The Standard of Ur
The ancient city of Ur is probably best remembered as the city out of which God called Abram in order “to go to the place I will show you”. The excavations at Ur in the 1920’s and 30’s by Leonard Woolley have shown Ur to be a very wealthy and advanced city that flourished in the 3rd millennium BC.
One of the most spectacular finds from the excavations was what Woolley called ‘the Standard of Ur’. No one actually knows what it was used for but it was a richly decorated box that was intended to be viewed from all sides. A banqueting scene covers one side of the box, and a battle scene the other; two motifs that were often combined in art sponsored by the royal court.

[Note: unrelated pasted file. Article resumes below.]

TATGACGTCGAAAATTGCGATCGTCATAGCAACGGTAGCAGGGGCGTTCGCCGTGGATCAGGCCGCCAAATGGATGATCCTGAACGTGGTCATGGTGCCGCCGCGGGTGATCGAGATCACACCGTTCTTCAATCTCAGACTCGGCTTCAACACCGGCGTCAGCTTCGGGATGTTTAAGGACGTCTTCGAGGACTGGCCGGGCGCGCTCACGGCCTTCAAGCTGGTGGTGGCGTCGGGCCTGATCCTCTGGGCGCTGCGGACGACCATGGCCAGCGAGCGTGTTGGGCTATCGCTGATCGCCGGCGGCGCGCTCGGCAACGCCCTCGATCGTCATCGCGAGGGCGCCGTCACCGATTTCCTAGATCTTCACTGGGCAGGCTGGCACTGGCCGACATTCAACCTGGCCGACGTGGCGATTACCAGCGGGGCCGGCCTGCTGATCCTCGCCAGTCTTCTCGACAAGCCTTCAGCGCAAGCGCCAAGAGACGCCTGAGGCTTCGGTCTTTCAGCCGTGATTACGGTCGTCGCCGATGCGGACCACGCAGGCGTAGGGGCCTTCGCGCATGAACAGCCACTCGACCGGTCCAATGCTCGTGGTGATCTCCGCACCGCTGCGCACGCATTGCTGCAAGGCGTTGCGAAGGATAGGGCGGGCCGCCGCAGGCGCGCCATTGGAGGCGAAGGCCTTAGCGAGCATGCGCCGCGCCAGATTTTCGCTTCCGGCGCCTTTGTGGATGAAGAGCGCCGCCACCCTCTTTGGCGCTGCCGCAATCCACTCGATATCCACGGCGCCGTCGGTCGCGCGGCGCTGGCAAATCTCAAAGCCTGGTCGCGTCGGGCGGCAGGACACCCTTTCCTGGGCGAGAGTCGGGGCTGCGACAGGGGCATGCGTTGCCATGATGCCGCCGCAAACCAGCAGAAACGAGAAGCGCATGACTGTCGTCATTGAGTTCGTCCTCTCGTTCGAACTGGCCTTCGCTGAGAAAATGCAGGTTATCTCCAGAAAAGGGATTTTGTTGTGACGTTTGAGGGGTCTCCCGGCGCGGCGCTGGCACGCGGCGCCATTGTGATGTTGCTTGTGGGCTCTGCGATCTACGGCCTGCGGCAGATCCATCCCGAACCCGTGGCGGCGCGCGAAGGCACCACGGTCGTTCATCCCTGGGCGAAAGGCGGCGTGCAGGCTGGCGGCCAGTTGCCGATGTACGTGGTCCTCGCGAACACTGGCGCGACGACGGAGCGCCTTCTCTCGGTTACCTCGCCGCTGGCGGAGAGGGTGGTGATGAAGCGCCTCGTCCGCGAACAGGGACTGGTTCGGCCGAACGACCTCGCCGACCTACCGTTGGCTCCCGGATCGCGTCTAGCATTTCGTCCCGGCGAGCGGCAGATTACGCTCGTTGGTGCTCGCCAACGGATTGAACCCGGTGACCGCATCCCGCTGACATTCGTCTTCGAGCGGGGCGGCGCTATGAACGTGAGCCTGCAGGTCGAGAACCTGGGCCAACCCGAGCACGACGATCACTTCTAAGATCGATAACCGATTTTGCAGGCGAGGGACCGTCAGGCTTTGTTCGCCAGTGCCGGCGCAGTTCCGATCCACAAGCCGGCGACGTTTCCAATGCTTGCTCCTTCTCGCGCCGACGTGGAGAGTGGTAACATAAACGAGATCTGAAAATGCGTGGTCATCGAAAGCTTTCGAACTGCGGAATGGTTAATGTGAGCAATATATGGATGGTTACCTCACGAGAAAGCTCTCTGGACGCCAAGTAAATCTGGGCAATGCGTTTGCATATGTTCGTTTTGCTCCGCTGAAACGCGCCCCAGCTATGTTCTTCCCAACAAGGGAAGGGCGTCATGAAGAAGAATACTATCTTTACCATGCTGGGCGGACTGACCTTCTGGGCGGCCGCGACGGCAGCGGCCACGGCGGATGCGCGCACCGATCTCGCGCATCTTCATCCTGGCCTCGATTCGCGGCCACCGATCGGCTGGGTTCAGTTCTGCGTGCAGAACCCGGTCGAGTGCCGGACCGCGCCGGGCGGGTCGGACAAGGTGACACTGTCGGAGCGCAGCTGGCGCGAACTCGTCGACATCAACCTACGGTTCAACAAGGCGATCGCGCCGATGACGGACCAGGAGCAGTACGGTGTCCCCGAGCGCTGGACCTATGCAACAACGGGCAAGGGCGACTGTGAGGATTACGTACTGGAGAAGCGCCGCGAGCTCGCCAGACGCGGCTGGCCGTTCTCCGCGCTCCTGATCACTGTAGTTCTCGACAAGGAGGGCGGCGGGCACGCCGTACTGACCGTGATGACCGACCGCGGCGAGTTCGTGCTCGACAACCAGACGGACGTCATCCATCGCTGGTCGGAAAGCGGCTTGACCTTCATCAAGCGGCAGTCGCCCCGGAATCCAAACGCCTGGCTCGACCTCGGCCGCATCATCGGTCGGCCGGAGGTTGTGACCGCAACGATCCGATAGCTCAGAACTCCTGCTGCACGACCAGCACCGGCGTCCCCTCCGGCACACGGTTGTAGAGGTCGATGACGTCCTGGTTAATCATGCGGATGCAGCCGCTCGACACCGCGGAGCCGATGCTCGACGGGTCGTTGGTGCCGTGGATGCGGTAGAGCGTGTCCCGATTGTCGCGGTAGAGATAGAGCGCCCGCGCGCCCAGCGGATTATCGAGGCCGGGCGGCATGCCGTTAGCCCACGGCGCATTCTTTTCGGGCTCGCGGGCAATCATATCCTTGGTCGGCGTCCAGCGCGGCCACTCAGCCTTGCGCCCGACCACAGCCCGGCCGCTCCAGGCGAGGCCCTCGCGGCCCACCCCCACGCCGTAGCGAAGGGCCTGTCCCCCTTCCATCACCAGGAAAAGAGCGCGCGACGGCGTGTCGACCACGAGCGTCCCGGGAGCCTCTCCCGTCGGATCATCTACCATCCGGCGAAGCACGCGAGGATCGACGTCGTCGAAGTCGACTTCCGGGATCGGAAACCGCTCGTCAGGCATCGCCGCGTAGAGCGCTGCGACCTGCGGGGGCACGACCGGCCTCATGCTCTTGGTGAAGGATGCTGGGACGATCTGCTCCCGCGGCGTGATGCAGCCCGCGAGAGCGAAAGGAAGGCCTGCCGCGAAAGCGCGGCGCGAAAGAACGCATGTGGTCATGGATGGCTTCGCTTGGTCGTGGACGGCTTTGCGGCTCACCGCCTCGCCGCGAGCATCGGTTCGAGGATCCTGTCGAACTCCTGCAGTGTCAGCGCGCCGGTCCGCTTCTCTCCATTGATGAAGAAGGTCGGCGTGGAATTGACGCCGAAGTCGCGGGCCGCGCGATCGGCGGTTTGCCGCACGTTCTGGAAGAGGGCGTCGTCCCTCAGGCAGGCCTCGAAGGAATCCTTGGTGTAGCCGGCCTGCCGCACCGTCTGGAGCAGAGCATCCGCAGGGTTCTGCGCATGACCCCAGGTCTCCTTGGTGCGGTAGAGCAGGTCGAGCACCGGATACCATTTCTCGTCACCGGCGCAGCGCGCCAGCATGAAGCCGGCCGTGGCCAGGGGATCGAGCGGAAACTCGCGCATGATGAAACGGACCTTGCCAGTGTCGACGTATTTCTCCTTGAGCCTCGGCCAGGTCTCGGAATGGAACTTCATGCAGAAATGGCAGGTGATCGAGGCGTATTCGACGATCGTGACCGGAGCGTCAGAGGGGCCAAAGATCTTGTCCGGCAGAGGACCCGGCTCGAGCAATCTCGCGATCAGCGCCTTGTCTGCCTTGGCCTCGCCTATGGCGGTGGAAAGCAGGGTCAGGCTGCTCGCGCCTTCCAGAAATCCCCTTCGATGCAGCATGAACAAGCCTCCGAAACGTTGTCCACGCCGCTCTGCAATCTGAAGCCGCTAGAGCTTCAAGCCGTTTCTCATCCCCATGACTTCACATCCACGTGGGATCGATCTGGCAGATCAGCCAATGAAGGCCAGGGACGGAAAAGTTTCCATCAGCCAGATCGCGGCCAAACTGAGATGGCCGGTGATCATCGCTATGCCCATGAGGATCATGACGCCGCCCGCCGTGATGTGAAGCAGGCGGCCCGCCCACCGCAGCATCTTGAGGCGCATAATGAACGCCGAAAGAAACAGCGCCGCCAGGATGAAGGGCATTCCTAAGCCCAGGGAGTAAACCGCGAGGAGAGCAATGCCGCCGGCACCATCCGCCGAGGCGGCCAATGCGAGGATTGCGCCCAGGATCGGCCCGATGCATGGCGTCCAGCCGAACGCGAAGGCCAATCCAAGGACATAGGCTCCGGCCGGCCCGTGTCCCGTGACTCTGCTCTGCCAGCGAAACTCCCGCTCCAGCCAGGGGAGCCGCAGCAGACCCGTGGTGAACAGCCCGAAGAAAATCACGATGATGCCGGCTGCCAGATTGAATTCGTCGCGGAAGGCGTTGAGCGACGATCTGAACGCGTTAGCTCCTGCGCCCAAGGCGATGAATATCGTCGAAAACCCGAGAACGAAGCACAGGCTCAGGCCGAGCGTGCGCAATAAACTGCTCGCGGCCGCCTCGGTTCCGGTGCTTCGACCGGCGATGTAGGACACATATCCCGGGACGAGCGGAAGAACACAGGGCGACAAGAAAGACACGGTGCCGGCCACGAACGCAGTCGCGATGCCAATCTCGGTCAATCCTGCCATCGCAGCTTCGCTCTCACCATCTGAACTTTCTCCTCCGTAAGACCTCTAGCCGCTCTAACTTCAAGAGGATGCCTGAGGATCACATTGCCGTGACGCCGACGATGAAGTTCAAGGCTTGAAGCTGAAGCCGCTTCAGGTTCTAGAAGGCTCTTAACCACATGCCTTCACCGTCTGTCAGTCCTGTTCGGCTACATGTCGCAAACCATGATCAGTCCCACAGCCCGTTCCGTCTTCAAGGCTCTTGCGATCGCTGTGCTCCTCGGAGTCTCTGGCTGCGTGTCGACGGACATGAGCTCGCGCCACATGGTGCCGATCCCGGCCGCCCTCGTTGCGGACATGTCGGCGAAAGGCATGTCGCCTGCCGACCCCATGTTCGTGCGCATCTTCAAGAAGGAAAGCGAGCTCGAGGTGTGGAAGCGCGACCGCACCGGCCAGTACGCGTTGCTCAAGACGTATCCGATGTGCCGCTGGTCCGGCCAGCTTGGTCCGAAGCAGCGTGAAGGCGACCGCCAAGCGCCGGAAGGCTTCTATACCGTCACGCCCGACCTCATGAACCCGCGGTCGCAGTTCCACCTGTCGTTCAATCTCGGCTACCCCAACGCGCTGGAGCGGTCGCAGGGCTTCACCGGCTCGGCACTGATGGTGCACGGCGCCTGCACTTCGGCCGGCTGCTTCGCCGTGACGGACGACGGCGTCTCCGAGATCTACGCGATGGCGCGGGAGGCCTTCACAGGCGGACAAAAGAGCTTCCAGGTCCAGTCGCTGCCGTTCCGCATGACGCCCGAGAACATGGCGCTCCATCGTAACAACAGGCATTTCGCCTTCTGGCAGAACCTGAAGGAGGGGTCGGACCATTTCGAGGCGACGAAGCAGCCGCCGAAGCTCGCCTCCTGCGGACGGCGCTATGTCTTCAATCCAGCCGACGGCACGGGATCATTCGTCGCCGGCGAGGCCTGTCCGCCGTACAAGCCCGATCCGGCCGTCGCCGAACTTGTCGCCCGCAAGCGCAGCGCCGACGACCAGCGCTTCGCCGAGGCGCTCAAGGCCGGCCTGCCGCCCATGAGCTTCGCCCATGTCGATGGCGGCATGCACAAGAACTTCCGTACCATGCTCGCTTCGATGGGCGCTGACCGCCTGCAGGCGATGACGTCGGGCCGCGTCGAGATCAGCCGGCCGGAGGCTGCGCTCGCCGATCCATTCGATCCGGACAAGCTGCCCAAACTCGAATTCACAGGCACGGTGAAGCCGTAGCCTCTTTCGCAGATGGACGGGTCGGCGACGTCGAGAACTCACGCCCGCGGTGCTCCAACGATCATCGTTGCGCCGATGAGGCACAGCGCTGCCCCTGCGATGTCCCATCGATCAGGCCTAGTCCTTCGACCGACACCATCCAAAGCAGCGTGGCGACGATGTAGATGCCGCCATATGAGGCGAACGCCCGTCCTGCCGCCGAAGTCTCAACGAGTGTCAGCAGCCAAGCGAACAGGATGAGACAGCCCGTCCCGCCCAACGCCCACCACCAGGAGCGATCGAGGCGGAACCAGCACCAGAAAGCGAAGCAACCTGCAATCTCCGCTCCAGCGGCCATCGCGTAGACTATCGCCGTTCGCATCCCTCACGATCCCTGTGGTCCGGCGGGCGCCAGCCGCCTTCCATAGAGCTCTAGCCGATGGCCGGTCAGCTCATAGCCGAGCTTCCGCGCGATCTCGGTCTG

Several of the details on the standard have been found in the course of excavations at Ur.
The Death Pits
The Sumerians have always seemed to me to be a rather peaceable civilization. The men wore strange skirts and clearly spent too much time at the banquet table. The statues of Sumerian deities and worshippers look quite tame with their large gazing eyes and disturbing smiles. But there was a truly dark side to this society that was revealed when Woolley began to excavate the royal cemetery at Ur. Rows upon rows of elaborately dressed women, and five or six armed men, lay buried in a large open pit that Woolley, who had some talent for show biz, called ‘the Great Death Pit’. The individuals were all young, and must have been a part of the kings retinue chosen to accompany him into the after life. Recent analysis has shown that these attendants were dispatched with a blow to the head before being placed side by side in the pit.
We take it for granted that you ‘can’t take it with you when you go’. But the people of Ur clearly thought that you could, as did most ancient cultures.